SAMPLE WEEKLY LIST OF TASKS AND TIMES
|Read Articles for Psych||Sun., Tues. Evenings (2 hrs.)|
|Read Chapters 1–5 of Huck Finn||Mon. Evening (1–2 hrs.)|
|Read Chapters 5–10 of Huck Finn||Wed. Evening (1–2 hrs.)|
|Study for Bio Quiz on Thursday||Tues., Wed. Night|
|Meet with Group to work on project for Soc.||Sun. Afternoon (4 hrs.)|
|Read Chapter 14 for Sociology||Tues. Evening (1 hr.)|
|Finish Poem for Lit. Magazine||Mon.–Wed. Night (after 11 P.M.)|
|Go over Notes from Lectures, Readings||Sat. (4 hrs.)|
|Library Research for Soc. project||Mon.–Thurs. Midday (between classes)|
During the week, work on each specific task during the time you’ve designated. Don’t force yourself to spend an exact amount of time on each one since these are guesstimates of how much time a task will take you. Take each task as it comes; some will take more time than you anticipate, some will take less. Just make certain that by the end of the week you’ve fulfilled all the tasks you set for yourself.
In addition to making a weekly list of specific tasks, it’s a good idea to make one for each day. Before you go to sleep each night, you can quickly make a list of the things you need to do the following day. You can include, in addition to study tasks, any specific errands you need to run, from doing laundry to returning books to the library. That way, you’ve got all your tasks in one place and you won’t forget to do something. As you do each one, cross it off the list so you can see yourself making progress and feel you are accomplishing something.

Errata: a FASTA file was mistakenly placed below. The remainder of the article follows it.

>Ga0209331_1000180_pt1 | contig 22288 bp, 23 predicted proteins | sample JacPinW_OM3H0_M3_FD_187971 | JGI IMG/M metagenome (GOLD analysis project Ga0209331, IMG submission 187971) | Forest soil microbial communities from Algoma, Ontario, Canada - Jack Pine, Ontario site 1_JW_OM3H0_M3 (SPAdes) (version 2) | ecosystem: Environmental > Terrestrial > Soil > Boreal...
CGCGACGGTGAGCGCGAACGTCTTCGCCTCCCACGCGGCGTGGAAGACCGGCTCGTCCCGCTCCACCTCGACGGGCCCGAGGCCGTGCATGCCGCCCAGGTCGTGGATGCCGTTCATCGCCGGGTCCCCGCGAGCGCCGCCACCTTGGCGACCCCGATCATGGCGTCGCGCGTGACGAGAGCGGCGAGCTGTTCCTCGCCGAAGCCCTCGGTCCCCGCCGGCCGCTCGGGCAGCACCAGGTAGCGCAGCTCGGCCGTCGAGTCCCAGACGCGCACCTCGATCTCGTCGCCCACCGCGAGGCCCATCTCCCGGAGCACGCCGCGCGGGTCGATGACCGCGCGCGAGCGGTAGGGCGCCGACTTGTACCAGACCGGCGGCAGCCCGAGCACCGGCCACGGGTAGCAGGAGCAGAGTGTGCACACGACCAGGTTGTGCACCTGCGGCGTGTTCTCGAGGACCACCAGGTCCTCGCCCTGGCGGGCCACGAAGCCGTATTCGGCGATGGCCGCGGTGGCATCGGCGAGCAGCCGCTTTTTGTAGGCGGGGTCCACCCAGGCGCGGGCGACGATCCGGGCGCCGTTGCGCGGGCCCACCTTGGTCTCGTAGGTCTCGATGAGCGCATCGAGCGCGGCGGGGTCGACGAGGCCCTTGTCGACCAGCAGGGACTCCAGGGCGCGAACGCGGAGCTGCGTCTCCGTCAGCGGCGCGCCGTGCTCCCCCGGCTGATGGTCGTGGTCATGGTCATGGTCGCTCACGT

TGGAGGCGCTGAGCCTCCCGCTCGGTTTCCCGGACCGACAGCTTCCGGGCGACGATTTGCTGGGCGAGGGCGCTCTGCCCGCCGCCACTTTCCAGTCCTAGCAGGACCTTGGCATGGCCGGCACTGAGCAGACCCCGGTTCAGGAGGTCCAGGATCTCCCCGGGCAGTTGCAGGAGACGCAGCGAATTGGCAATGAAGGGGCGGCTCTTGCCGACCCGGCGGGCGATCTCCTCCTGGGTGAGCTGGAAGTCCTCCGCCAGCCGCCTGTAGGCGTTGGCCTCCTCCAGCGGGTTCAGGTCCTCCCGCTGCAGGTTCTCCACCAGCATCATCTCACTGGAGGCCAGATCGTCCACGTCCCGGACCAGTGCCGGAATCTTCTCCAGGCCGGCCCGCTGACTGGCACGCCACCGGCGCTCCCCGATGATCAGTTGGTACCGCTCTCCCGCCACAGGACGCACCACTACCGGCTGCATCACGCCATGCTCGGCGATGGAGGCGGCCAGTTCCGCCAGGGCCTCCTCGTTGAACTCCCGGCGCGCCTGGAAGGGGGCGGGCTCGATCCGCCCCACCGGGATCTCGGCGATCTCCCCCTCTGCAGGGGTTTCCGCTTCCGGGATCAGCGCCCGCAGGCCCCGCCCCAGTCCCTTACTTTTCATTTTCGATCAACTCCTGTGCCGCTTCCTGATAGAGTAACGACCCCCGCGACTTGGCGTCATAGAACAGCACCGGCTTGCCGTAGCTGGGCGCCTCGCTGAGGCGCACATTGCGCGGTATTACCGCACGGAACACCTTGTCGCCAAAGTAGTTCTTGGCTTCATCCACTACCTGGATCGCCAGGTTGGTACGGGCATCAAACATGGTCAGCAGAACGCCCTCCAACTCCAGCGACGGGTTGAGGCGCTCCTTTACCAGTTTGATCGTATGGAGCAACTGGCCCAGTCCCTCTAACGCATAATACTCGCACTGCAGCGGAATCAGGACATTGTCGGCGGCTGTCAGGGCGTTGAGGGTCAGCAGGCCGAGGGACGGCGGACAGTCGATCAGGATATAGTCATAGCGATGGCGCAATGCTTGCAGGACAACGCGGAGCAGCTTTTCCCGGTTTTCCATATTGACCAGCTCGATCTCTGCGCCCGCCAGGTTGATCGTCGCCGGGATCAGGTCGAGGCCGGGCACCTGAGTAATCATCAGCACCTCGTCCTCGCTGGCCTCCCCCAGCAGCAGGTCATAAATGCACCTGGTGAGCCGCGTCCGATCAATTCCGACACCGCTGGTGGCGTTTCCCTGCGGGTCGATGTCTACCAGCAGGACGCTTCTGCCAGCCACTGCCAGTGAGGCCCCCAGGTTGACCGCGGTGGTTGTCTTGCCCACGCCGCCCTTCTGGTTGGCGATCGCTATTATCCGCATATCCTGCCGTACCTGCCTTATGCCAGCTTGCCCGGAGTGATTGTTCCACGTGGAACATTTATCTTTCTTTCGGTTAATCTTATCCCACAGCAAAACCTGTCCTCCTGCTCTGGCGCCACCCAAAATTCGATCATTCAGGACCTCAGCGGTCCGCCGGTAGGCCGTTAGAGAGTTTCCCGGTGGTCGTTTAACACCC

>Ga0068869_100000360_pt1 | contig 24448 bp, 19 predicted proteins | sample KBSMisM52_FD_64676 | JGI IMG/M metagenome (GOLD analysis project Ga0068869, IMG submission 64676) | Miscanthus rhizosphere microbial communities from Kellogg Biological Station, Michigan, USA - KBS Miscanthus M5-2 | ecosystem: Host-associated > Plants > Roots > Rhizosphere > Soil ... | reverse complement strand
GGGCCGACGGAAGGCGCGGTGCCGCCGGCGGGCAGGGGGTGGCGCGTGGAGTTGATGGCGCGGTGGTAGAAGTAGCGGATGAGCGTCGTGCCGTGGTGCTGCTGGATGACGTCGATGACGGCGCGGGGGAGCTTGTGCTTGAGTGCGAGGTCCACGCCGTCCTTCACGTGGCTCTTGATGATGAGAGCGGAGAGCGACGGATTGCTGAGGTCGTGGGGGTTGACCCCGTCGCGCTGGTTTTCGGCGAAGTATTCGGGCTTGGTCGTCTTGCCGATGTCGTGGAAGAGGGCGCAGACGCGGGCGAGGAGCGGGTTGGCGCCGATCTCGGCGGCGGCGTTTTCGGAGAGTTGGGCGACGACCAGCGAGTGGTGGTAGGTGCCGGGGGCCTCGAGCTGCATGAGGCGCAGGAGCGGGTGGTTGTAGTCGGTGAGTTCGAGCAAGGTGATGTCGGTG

Prioritizing Your Schedule
Some weeks, you will have an especially heavy workload and face a severe crunch for time. To prioritize your tasks, look at your list for the week and try to put them in order of importance. For example, completing an assignment that must be handed in or studying for a major exam are going to take priority over most other activities. Prioritize what is not only due at your first deadline but also what may take you the longest to finish or the assignment or task that you find the most difficult. Expend your energy when you are the freshest (i.e., at the outset of your task, early morning, and so on) on work that is more challenging for you and harder to accomplish.
Always factor in plenty of time for sleep! Be sure your schedule does not get too full to limit that essential task of getting some zzz’s.
After identifying what is most important for that week, make certain you devote most of your time to fulfilling those tasks. If you finish them, spend the remaining time on the less important ones. If you don’t get to the less important tasks, you can make up for it in later weeks when your workload is less heavy. Just be certain you catch up at some point so you don’t fall too far behind.
Finding Time for Everything Else!
Of course, everyone needs time away from work, but you shouldn’t “schedule” in these times. As a student, your priority is fulfilling your study requirements, as well as commitments to extracurricular activities. These will take up a certain portion of time each week. When they are completed, any time that remains is yours to do with as you please.